We hear this all the time - heck, I say it all the time! "Real Estate is a Relationship Business" - meaning that the more people who know you and like you, the more real estate you'll sell. As opposed to the good old Numbers Game philosophy that the more people who throw away your monthly marketing postcards or ignore your newspaper advertising, the more real estate you will sell.
And of course, I believe that - at least the part about how the more people who know you and like you, the more real estate you'll sell.
But is real estate really a relationship business?
I say no.
This blog was partially inspired by an episode of Million Dollar Listing (don't get me started). Okay, too late.
The three twenty-something boys young men drama queens who are the stars of the real estate reality show seem to have an unending supply of "Dear Friends" with gazillions of dollars to spend on real estate (or gazillion-dollar homes to sell). Dear, dear friends. "After all," sez Chad, "Real estate is a relationship business."
If you've ever watched the show with a critical/cynical eye, you might have noticed that these boys young men drama queens give abysmally bad counsel. Often laughably self-serving, almost always bordering on incompetent. They advise their Dear Friends to make full price offers in a declining market before the house even hits the market. They allow their sellers to dictate the price and terms of their listings, whining all the while that the seller is being unreasonable (but not knowing what else to do). They talk their buyers out of even asking for repairs at inspection because the seller has already come down on his price (again, in a recessionary market).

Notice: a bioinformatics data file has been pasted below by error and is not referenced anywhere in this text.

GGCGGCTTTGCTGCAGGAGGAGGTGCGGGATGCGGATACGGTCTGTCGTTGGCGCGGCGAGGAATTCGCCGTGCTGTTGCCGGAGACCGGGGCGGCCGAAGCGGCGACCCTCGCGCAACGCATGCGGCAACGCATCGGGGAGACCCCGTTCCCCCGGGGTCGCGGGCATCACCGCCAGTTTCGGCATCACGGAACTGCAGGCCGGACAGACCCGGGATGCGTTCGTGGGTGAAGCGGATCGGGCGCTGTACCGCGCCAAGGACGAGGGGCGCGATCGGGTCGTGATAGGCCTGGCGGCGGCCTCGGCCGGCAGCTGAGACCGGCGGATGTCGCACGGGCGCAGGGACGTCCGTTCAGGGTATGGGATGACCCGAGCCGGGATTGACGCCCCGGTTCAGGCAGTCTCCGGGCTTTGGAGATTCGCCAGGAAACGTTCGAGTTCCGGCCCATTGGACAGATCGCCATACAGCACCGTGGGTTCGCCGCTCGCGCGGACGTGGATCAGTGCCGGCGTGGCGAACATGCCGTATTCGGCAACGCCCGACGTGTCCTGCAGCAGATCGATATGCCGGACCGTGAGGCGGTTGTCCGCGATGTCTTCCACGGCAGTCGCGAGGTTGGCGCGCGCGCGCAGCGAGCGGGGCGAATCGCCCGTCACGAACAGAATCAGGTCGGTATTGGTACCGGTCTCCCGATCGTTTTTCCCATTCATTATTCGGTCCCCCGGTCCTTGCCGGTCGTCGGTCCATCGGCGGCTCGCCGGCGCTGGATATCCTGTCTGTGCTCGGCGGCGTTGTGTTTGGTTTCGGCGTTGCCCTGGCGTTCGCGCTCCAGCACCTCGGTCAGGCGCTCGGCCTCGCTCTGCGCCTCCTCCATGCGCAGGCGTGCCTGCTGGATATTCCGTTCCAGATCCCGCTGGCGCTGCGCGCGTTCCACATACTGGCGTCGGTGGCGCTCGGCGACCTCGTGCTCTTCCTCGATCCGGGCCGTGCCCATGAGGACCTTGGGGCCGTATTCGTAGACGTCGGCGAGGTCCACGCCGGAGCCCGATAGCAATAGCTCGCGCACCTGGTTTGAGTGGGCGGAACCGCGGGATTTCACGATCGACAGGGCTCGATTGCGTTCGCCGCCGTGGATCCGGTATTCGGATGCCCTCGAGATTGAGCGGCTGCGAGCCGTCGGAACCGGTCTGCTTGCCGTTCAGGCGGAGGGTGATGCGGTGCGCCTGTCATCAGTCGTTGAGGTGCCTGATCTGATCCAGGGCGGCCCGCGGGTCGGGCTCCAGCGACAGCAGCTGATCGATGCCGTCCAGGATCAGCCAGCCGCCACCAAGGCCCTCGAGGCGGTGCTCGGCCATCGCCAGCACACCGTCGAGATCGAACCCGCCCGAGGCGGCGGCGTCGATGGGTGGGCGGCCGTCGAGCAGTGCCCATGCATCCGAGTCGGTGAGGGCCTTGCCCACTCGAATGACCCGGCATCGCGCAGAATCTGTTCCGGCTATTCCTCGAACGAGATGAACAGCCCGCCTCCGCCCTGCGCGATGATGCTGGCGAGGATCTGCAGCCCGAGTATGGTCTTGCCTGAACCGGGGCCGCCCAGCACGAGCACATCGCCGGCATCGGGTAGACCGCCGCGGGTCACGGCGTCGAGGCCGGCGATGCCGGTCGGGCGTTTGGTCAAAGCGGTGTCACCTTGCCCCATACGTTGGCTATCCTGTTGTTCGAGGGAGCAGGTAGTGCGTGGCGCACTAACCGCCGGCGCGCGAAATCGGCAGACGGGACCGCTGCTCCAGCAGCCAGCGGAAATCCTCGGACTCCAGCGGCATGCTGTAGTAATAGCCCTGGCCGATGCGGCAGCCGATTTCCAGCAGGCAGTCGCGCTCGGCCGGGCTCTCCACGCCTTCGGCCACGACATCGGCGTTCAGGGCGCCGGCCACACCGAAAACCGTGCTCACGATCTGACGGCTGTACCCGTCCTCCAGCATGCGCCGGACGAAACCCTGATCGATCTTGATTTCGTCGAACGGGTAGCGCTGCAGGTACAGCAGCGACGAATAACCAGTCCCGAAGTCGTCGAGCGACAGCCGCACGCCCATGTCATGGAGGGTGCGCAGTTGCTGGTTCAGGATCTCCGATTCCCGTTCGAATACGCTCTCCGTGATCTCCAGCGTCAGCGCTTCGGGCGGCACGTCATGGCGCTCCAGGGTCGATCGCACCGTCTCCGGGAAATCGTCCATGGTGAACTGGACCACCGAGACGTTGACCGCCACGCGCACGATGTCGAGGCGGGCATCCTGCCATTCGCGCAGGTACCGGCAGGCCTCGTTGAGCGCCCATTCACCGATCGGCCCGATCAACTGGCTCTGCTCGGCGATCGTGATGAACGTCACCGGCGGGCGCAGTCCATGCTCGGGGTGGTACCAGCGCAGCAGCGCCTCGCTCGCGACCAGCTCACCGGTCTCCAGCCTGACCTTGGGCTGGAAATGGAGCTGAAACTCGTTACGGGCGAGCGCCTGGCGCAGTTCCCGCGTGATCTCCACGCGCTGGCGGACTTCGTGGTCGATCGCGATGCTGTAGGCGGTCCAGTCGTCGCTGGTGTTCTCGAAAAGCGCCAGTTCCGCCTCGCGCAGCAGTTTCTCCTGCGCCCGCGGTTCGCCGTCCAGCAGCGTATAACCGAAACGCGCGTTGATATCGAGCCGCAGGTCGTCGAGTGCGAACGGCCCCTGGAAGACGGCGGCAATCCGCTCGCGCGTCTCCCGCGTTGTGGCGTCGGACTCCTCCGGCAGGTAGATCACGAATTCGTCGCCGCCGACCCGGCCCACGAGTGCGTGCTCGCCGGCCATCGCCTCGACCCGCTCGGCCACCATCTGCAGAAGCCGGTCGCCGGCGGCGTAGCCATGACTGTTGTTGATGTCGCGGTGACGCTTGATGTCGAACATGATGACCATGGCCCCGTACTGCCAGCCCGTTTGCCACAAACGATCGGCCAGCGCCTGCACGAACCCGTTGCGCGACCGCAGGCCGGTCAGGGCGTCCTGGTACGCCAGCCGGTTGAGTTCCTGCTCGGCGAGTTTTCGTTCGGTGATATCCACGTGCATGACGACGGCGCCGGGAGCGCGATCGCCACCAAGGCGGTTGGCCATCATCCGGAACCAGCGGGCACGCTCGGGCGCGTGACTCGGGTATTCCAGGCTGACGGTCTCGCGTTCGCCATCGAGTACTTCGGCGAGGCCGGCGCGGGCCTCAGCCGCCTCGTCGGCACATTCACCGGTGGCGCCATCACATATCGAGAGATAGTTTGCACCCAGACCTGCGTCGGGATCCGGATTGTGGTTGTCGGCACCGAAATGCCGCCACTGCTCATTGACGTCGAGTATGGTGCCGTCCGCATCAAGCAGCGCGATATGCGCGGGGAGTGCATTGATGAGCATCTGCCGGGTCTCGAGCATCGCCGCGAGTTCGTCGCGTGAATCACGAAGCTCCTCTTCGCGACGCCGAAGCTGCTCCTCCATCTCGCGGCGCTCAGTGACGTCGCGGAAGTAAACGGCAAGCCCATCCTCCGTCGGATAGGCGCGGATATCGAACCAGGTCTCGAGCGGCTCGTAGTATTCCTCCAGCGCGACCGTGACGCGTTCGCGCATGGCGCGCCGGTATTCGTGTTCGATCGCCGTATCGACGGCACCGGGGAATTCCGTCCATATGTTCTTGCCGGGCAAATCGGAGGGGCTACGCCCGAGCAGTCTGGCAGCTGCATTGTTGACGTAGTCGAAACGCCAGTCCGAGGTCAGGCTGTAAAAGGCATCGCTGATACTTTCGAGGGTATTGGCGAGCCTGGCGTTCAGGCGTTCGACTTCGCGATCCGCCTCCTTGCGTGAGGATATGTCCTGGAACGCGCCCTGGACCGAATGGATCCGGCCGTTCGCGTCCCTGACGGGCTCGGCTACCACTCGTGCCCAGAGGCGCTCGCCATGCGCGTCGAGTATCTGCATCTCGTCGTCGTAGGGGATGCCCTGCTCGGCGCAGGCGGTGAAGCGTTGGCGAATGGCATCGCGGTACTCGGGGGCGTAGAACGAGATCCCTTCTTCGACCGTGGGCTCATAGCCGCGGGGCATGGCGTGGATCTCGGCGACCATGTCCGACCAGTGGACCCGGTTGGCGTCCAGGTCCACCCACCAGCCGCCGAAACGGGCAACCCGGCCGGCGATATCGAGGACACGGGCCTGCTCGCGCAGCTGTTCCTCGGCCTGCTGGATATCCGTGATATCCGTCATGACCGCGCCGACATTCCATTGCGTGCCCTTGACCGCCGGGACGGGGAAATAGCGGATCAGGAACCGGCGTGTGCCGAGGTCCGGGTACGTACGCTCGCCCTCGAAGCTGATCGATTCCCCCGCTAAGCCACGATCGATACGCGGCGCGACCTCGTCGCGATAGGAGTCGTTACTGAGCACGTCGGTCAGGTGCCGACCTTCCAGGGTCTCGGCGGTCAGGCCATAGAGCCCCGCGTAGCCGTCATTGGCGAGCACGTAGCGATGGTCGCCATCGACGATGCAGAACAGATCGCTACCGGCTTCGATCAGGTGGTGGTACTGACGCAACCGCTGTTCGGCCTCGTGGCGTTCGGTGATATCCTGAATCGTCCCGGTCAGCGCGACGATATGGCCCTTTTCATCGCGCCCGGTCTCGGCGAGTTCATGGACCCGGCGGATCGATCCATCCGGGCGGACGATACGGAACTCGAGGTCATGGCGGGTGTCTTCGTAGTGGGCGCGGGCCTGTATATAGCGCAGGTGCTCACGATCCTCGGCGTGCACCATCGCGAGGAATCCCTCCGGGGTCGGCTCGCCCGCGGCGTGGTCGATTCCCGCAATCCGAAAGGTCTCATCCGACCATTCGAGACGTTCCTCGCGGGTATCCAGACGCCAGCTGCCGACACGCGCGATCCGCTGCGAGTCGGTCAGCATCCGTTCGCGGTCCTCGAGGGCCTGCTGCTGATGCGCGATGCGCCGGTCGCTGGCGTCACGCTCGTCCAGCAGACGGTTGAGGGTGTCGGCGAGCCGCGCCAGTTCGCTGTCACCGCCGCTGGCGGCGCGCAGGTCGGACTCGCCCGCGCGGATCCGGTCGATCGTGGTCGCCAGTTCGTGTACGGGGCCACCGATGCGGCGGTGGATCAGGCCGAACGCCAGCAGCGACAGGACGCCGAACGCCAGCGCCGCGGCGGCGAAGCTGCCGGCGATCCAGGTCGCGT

I don't know anything about agency law in California, but if it's anything like Colorado, these boys young men drama queens are failing in their agency obligations to their clients. Or, if not technically violating agency law, definitely doing nothing to earn their $100k+++ commissions.
Speaking of commissions, a recent episode showed Madison being dismayed when his seller client accepted a lowball offer on her $3.75M listing which resulted in - get this - a $42,000 decrease in commissions for him! Poor Madison.
So, what does this have to do with real estate and relationships?
Selling real estate is about knowing how to sell real estate. Let's say that differently. It's about knowing how to manage and facilitate the exchange of real property so that the buyer or seller who hired you is satisfied with the outcome.
Sure, building your real estate business may have everything to do with your relationships, but THAT'S NOT WHAT WE DO! Is tax preparation a relationship business? Is dentistry a relationship business? Is dog-training a relationship business?
No, we expect our tax preparers to know how to prepare taxes. We hope our dentists know how to fix cavities. We expect a dog-trainer to be a master in dog behavior. That's their business.
Our buyers and sellers have the right to expect that we know our business. Which is... how to manage and facilitate the exchange of real property. Not how to persuade our Dear Friends to provide us with easy paychecks.
As promised, I'll return to my little series on pricing historic homes in urban neighborhoods... I just got distracted today.